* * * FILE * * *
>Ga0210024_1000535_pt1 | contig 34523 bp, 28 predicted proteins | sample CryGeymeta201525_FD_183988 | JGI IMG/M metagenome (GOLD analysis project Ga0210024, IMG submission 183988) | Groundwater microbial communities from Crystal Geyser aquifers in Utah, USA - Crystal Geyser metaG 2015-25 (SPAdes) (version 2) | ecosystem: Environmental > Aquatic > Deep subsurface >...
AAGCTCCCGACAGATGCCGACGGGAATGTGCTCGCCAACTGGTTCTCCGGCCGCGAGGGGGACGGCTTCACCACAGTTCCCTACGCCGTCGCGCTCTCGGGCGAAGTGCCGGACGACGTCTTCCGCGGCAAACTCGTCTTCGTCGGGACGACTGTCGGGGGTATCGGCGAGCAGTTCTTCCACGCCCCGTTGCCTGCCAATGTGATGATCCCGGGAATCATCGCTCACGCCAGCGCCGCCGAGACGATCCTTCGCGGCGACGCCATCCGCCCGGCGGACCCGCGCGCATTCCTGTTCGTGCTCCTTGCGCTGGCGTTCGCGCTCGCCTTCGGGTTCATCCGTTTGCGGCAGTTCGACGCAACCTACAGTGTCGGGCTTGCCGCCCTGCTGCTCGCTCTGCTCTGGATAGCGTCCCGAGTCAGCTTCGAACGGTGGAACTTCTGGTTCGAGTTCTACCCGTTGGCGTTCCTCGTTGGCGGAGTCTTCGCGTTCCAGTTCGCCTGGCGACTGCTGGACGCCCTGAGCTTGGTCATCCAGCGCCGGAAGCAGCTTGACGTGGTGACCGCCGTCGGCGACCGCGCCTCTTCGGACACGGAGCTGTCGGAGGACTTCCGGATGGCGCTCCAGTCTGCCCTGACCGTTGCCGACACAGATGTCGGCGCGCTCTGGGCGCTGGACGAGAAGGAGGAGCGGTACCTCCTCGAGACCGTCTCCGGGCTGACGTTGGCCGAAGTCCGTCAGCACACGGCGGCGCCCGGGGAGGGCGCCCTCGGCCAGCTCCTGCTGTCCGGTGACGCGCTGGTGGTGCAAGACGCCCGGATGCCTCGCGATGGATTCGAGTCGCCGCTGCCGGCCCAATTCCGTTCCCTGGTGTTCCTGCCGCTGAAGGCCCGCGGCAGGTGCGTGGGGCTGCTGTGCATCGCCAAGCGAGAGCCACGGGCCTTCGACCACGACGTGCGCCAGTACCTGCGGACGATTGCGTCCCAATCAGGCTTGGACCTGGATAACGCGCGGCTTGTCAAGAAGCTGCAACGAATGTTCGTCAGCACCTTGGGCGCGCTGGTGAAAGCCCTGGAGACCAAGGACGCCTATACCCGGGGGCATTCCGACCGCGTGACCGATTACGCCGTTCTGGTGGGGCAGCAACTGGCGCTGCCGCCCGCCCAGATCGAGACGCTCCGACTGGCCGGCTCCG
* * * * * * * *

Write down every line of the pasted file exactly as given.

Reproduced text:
>Ga0210024_1000535_pt1 | contig 34523 bp, 28 predicted proteins | sample CryGeymeta201525_FD_183988 | JGI IMG/M metagenome (GOLD analysis project Ga0210024, IMG submission 183988) | Groundwater microbial communities from Crystal Geyser aquifers in Utah, USA - Crystal Geyser metaG 2015-25 (SPAdes) (version 2) | ecosystem: Environmental > Aquatic > Deep subsurface >...
AAGCTCCCGACAGATGCCGACGGGAATGTGCTCGCCAACTGGTTCTCCGGCCGCGAGGGGGACGGCTTCACCACAGTTCCCTACGCCGTCGCGCTCTCGGGCGAAGTGCCGGACGACGTCTTCCGCGGCAAACTCGTCTTCGTCGGGACGACTGTCGGGGGTATCGGCGAGCAGTTCTTCCACGCCCCGTTGCCTGCCAATGTGATGATCCCGGGAATCATCGCTCACGCCAGCGCCGCCGAGACGATCCTTCGCGGCGACGCCATCCGCCCGGCGGACCCGCGCGCATTCCTGTTCGTGCTCCTTGCGCTGGCGTTCGCGCTCGCCTTCGGGTTCATCCGTTTGCGGCAGTTCGACGCAACCTACAGTGTCGGGCTTGCCGCCCTGCTGCTCGCTCTGCTCTGGATAGCGTCCCGAGTCAGCTTCGAACGGTGGAACTTCTGGTTCGAGTTCTACCCGTTGGCGTTCCTCGTTGGCGGAGTCTTCGCGTTCCAGTTCGCCTGGCGACTGCTGGACGCCCTGAGCTTGGTCATCCAGCGCCGGAAGCAGCTTGACGTGGTGACCGCCGTCGGCGACCGCGCCTCTTCGGACACGGAGCTGTCGGAGGACTTCCGGATGGCGCTCCAGTCTGCCCTGACCGTTGCCGACACAGATGTCGGCGCGCTCTGGGCGCTGGACGAGAAGGAGGAGCGGTACCTCCTCGAGACCGTCTCCGGGCTGACGTTGGCCGAAGTCCGTCAGCACACGGCGGCGCCCGGGGAGGGCGCCCTCGGCCAGCTCCTGCTGTCCGGTGACGCGCTGGTGGTGCAAGACGCCCGGATGCCTCGCGATGGATTCGAGTCGCCGCTGCCGGCCCAATTCCGTTCCCTGGTGTTCCTGCCGCTGAAGGCCCGCGGCAGGTGCGTGGGGCTGCTGTGCATCGCCAAGCGAGAGCCACGGGCCTTCGACCACGACGTGCGCCAGTACCTGCGGACGATTGCGTCCCAATCAGGCTTGGACCTGGATAACGCGCGGCTTGTCAAGAAGCTGCAACGAATGTTCGTCAGCACCTTGGGCGCGCTGGTGAAAGCCCTGGAGACCAAGGACGCCTATACCCGGGGGCATTCCGACCGCGTGACCGATTACGCCGTTCTGGTGGGGCAGCAACTGGCGCTGCCGCCCGCCCAGATCGAGACGCTCCGACTGGCCGGCTCCG